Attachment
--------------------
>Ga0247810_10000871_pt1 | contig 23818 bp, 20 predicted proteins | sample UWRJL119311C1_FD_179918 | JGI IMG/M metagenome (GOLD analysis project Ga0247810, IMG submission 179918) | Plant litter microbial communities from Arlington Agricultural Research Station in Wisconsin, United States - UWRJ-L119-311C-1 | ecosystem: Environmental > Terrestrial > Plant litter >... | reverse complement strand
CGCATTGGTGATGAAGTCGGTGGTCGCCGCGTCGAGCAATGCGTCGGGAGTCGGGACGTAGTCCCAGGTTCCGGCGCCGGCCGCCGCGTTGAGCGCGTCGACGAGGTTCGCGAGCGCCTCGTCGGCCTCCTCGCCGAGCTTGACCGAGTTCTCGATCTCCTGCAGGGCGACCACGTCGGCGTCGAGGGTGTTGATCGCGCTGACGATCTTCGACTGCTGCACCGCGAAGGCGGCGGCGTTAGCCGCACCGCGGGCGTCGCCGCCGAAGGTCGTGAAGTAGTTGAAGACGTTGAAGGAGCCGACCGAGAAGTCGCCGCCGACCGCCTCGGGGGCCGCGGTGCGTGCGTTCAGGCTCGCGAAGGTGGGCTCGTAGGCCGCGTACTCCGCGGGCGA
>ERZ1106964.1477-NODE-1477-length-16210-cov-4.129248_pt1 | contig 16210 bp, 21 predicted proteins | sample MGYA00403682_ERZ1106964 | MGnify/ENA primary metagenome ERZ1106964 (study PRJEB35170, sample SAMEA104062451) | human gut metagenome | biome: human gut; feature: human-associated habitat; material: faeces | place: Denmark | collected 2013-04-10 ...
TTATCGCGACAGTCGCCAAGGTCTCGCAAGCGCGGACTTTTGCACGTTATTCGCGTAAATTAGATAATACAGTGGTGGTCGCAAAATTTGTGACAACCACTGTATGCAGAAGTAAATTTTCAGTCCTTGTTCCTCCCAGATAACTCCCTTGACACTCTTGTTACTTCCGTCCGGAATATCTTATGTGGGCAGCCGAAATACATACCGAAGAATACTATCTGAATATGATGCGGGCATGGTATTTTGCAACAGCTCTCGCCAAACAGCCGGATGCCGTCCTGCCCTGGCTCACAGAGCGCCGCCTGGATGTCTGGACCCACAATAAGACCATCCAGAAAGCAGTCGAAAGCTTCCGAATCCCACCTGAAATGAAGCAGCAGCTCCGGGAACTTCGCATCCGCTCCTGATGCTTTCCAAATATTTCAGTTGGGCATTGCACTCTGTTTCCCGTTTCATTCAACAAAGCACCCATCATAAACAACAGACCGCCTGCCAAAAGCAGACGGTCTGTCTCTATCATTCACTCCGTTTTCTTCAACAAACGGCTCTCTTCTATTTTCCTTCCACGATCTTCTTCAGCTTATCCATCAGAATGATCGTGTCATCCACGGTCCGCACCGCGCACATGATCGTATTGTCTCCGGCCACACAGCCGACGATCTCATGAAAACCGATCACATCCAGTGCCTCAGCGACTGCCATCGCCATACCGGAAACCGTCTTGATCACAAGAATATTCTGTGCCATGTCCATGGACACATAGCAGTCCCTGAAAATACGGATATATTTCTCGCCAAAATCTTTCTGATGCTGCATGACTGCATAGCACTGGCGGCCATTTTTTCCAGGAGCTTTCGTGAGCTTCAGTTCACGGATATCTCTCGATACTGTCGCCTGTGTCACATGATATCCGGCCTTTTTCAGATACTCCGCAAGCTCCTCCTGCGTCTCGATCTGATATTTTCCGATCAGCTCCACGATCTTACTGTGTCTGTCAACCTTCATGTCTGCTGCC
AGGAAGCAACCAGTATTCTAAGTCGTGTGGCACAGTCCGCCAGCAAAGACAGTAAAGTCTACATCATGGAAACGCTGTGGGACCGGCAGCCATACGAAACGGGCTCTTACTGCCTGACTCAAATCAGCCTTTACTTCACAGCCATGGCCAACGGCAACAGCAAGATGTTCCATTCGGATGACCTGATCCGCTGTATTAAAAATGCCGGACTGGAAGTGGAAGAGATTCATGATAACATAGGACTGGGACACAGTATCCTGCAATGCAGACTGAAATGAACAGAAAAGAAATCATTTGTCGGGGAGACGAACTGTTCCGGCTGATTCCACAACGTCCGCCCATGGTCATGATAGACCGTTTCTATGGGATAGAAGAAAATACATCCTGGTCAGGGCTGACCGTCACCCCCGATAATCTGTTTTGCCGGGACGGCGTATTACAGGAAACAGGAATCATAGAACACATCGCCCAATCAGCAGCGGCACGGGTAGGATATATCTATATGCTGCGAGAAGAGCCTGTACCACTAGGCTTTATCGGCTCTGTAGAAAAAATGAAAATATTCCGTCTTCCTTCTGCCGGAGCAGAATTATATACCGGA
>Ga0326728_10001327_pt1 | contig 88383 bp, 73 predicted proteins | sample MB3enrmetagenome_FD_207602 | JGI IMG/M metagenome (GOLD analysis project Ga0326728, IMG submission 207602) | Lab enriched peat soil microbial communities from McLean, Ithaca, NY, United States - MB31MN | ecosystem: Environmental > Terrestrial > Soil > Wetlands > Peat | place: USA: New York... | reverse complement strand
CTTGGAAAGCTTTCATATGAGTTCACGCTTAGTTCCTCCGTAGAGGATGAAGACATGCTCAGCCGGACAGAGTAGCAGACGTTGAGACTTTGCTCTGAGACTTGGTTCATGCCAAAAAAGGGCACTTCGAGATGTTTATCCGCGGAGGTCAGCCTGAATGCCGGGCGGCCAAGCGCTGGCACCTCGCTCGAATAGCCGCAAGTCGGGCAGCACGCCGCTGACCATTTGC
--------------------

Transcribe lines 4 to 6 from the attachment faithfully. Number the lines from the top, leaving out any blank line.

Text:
TTATCGCGACAGTCGCCAAGGTCTCGCAAGCGCGGACTTTTGCACGTTATTCGCGTAAATTAGATAATACAGTGGTGGTCGCAAAATTTGTGACAACCACTGTATGCAGAAGTAAATTTTCAGTCCTTGTTCCTCCCAGATAACTCCCTTGACACTCTTGTTACTTCCGTCCGGAATATCTTATGTGGGCAGCCGAAATACATACCGAAGAATACTATCTGAATATGATGCGGGCATGGTATTTTGCAACAGCTCTCGCCAAACAGCCGGATGCCGTCCTGCCCTGGCTCACAGAGCGCCGCCTGGATGTCTGGACCCACAATAAGACCATCCAGAAAGCAGTCGAAAGCTTCCGAATCCCACCTGAAATGAAGCAGCAGCTCCGGGAACTTCGCATCCGCTCCTGATGCTTTCCAAATATTTCAGTTGGGCATTGCACTCTGTTTCCCGTTTCATTCAACAAAGCACCCATCATAAACAACAGACCGCCTGCCAAAAGCAGACGGTCTGTCTCTATCATTCACTCCGTTTTCTTCAACAAACGGCTCTCTTCTATTTTCCTTCCACGATCTTCTTCAGCTTATCCATCAGAATGATCGTGTCATCCACGGTCCGCACCGCGCACATGATCGTATTGTCTCCGGCCACACAGCCGACGATCTCATGAAAACCGATCACATCCAGTGCCTCAGCGACTGCCATCGCCATACCGGAAACCGTCTTGATCACAAGAATATTCTGTGCCATGTCCATGGACACATAGCAGTCCCTGAAAATACGGATATATTTCTCGCCAAAATCTTTCTGATGCTGCATGACTGCATAGCACTGGCGGCCATTTTTTCCAGGAGCTTTCGTGAGCTTCAGTTCACGGATATCTCTCGATACTGTCGCCTGTGTCACATGATATCCGGCCTTTTTCAGATACTCCGCAAGCTCCTCCTGCGTCTCGATCTGATATTTTCCGATCAGCTCCACGATCTTACTGTGTCTGTCAACCTTCATGTCTGCTGCC
AGGAAGCAACCAGTATTCTAAGTCGTGTGGCACAGTCCGCCAGCAAAGACAGTAAAGTCTACATCATGGAAACGCTGTGGGACCGGCAGCCATACGAAACGGGCTCTTACTGCCTGACTCAAATCAGCCTTTACTTCACAGCCATGGCCAACGGCAACAGCAAGATGTTCCATTCGGATGACCTGATCCGCTGTATTAAAAATGCCGGACTGGAAGTGGAAGAGATTCATGATAACATAGGACTGGGACACAGTATCCTGCAATGCAGACTGAAATGAACAGAAAAGAAATCATTTGTCGGGGAGACGAACTGTTCCGGCTGATTCCACAACGTCCGCCCATGGTCATGATAGACCGTTTCTATGGGATAGAAGAAAATACATCCTGGTCAGGGCTGACCGTCACCCCCGATAATCTGTTTTGCCGGGACGGCGTATTACAGGAAACAGGAATCATAGAACACATCGCCCAATCAGCAGCGGCACGGGTAGGATATATCTATATGCTGCGAGAAGAGCCTGTACCACTAGGCTTTATCGGCTCTGTAGAAAAAATGAAAATATTCCGTCTTCCTTCTGCCGGAGCAGAATTATATACCGGA
>Ga0326728_10001327_pt1 | contig 88383 bp, 73 predicted proteins | sample MB3enrmetagenome_FD_207602 | JGI IMG/M metagenome (GOLD analysis project Ga0326728, IMG submission 207602) | Lab enriched peat soil microbial communities from McLean, Ithaca, NY, United States - MB31MN | ecosystem: Environmental > Terrestrial > Soil > Wetlands > Peat | place: USA: New York... | reverse complement strand